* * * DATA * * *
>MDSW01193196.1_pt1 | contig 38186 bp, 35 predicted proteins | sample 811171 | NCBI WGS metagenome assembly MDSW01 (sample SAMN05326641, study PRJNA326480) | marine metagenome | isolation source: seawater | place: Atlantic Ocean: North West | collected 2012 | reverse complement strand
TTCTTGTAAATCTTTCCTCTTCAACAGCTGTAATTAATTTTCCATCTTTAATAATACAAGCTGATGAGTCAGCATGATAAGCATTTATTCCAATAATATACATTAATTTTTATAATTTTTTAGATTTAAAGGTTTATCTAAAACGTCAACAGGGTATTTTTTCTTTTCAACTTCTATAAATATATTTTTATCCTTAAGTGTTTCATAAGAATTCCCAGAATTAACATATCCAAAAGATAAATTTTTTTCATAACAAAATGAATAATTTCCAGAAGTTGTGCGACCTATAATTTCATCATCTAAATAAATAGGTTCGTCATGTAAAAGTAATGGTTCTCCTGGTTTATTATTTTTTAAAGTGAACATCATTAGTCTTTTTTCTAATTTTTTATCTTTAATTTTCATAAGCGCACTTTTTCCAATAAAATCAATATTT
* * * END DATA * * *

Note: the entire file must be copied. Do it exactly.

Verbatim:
>MDSW01193196.1_pt1 | contig 38186 bp, 35 predicted proteins | sample 811171 | NCBI WGS metagenome assembly MDSW01 (sample SAMN05326641, study PRJNA326480) | marine metagenome | isolation source: seawater | place: Atlantic Ocean: North West | collected 2012 | reverse complement strand
TTCTTGTAAATCTTTCCTCTTCAACAGCTGTAATTAATTTTCCATCTTTAATAATACAAGCTGATGAGTCAGCATGATAAGCATTTATTCCAATAATATACATTAATTTTTATAATTTTTTAGATTTAAAGGTTTATCTAAAACGTCAACAGGGTATTTTTTCTTTTCAACTTCTATAAATATATTTTTATCCTTAAGTGTTTCATAAGAATTCCCAGAATTAACATATCCAAAAGATAAATTTTTTTCATAACAAAATGAATAATTTCCAGAAGTTGTGCGACCTATAATTTCATCATCTAAATAAATAGGTTCGTCATGTAAAAGTAATGGTTCTCCTGGTTTATTATTTTTTAAAGTGAACATCATTAGTCTTTTTTCTAATTTTTTATCTTTAATTTTCATAAGCGCACTTTTTCCAATAAAATCAATATTT